More Tokenizing Latin Text

code

When I first started working on the CLTK Latin tokenizer, I wrote a blog post both explaining tokenizing in general and also showing some of the advantages of using a language-specific tokenizer. At that point, the most important feature of the CLTK Latin tokenizer was the ability to split tokens on the enclitic ‘-que’. In the meantime, I have added several more features, described below. Like the last post, the code below assumes the following requirements: Python 3.4, NLTK3, and the current version of CLTK.

Start by importing the Latin word tokenizer with the following code:

from cltk.tokenize.word import WordTokenizer
word_tokenizer = WordTokenizer('latin')

The following code demonstrates the current features of the tokenizer:

# -que
# V. Aen. 1.1
text = "Arma virumque cano, Troiae qui primus ab oris"
word_tokenizer.tokenize(text)

>>> ['Arma', 'que', 'virum', 'cano', ',', 'Troiae', 'qui', 'primus', 'ab', 'oris']


# -ne
# Cic. Orat. 1.226.1
text = "Potestne virtus, Crasse, servire istis auctoribus, quorum tu praecepta oratoris facultate complecteris?"
word_tokenizer.tokenize(text)

>>> ['ne', 'Potest', 'virtus', ',', 'Crasse', ',', 'servire', 'istis', 'auctoribus', ',', 'quorum', 'tu', 'praecepta', 'oratoris', 'facultate', 'complecteris', '?']


# -ve
# Catull. 14.4-5
text = "Nam quid feci ego quidve sum locutus, cur me tot male perderes poetis?"
word_tokenizer.tokenize(text)

>>> ['Nam', 'quid', 'feci', 'ego', 've', 'quid', 'sum', 'locutus', ',', 'cur', 'me', 'tot', 'male', 'perderes', 'poetis', '?']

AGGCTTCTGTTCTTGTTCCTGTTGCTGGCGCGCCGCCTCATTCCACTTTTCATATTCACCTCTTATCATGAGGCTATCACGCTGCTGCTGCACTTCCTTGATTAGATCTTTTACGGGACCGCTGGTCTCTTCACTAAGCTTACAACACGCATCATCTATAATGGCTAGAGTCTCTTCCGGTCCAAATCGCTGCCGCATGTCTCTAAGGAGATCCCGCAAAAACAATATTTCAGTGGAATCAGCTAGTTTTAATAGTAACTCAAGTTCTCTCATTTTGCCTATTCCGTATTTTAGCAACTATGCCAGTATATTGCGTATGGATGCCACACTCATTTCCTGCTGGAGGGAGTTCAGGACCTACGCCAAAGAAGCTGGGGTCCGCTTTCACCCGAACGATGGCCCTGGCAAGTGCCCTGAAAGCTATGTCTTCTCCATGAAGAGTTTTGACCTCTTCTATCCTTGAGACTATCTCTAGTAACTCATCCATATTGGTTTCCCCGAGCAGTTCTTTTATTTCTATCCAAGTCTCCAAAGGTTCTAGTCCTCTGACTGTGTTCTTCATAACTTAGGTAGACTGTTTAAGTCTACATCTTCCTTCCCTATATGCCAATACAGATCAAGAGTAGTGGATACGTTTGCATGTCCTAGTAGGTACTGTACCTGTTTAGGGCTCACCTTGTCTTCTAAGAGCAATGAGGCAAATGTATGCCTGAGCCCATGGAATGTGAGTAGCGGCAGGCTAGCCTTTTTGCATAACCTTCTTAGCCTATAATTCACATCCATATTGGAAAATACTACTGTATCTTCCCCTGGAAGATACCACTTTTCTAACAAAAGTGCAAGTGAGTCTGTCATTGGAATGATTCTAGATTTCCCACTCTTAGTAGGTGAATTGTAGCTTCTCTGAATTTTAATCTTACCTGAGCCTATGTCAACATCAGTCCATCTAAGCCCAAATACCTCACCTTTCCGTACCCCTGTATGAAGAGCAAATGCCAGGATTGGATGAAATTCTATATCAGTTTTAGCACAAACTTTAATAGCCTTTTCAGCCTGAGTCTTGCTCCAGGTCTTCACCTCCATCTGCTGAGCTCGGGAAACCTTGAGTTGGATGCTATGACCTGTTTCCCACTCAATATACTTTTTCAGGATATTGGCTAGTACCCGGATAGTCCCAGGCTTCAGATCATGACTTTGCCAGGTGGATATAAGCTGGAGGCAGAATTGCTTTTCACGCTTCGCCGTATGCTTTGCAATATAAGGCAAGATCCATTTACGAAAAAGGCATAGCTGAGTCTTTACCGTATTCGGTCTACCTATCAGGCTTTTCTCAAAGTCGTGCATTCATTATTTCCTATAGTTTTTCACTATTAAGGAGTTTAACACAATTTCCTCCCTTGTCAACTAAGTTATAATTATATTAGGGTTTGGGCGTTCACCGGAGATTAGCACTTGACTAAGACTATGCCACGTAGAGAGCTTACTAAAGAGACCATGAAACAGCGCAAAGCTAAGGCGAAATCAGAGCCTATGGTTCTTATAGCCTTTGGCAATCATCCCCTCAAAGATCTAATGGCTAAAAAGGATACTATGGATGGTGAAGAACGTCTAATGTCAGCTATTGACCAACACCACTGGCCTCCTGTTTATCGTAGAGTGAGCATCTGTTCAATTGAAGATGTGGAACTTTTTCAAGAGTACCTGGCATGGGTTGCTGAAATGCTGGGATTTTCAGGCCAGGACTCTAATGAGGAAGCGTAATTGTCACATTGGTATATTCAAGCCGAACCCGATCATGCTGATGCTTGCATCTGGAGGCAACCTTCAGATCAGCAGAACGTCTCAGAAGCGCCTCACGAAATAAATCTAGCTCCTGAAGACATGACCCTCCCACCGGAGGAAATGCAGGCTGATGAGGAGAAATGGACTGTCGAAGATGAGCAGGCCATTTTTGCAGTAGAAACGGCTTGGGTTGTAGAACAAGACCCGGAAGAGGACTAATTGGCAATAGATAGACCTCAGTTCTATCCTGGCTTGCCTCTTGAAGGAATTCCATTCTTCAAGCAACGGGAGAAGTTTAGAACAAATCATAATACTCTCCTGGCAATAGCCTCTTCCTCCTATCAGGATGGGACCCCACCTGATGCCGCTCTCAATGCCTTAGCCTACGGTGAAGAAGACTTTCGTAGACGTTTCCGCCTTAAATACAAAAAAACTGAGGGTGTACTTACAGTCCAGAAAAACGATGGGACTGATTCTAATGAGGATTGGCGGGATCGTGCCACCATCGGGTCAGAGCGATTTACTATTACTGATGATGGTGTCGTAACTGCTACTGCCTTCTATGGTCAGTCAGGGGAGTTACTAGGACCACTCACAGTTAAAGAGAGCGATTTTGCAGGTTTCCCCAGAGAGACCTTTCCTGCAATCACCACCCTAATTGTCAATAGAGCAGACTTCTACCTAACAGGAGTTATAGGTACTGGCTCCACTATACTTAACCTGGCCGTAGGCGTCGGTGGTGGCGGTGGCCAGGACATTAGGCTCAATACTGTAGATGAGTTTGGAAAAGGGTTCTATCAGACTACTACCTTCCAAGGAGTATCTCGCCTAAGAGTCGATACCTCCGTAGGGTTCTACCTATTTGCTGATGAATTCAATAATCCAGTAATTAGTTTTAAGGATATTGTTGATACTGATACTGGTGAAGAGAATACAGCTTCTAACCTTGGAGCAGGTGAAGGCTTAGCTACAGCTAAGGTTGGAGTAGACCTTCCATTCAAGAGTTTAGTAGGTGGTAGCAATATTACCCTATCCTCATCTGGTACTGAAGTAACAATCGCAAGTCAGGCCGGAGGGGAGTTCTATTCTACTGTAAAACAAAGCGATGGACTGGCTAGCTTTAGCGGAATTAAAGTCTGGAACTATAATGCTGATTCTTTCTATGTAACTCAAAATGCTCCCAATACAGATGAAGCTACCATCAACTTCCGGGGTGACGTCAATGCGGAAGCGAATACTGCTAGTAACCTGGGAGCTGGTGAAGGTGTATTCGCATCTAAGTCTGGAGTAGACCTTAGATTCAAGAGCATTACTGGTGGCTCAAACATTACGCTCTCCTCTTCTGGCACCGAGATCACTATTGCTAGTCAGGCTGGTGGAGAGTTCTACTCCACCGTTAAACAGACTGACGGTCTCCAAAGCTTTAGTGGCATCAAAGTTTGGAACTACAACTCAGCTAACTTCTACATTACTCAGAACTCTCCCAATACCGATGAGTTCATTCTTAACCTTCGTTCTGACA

# -'st' contractions
# Prop. 2.5.1-2

text = "Hoc verumst, tota te ferri, Cynthia, Roma, et non ignota vivere nequitia?"

word_tokenizer.tokenize(text)

>>> ['Hoc', 'verum', 'est', ',', 'tota', 'te', 'ferri', ',', 'Cynthia', ',', 'Roma', ',', 'et', 'non', 'ignota', 'vivere', 'nequitia', '?']

# Plaut. Capt. 937
text = "Quid opust verbis? lingua nullast qua negem quidquid roges."

word_tokenizer.tokenize(text)

>>> ['Quid', 'opus', 'est', 'verbis', '?', 'lingua', 'nulla', 'est', 'qua', 'negem', 'quidquid', 'roges.']


# 'nec' and 'neque'
# Cic. Phillip. 13.14

text = "Neque enim, quod quisque potest, id ei licet, nec, si non obstatur, propterea etiam permittitur."

word_tokenizer.tokenize(text)

>>> ['que', 'Ne', 'enim', ',', 'quod', 'quisque', 'potest', ',', 'id', 'ei', 'licet', ',', 'c', 'ne', ',', 'si', 'non', 'obstatur', ',', 'propterea', 'etiam', 'permittitur.']


# '-n' for '-ne'
# Plaut. Amph. 823

text = "Cenavin ego heri in navi in portu Persico?"

word_tokenizer.tokenize(text)

>>> ['Cenavi', 'ne', 'ego', 'heri', 'in', 'navi', 'in', 'portu', 'Persico', '?']


# Contractions with 'si'; also handles 'sultis',
# Plaut. Bacch. 837-38

text = "Dic sodes mihi, bellan videtur specie mulier?"

word_tokenizer.tokenize(text)

>>> ['Dic', 'si', 'audes', 'mihi', ',', 'bella', 'ne', 'videtur', 'specie', 'mulier', '?']


There are still improvements to be done, but this handles a high percentage of Latin tokenization tasks. If you have any ideas for more cases that need to be handled or if you see any errors, let me know.

Advertisements

2 thoughts on “More Tokenizing Latin Text

Leave a Reply

Fill in your details below or click an icon to log in:

WordPress.com Logo

You are commenting using your WordPress.com account. Log Out / Change )

Twitter picture

You are commenting using your Twitter account. Log Out / Change )

Facebook photo

You are commenting using your Facebook account. Log Out / Change )

Google+ photo

You are commenting using your Google+ account. Log Out / Change )

Connecting to %s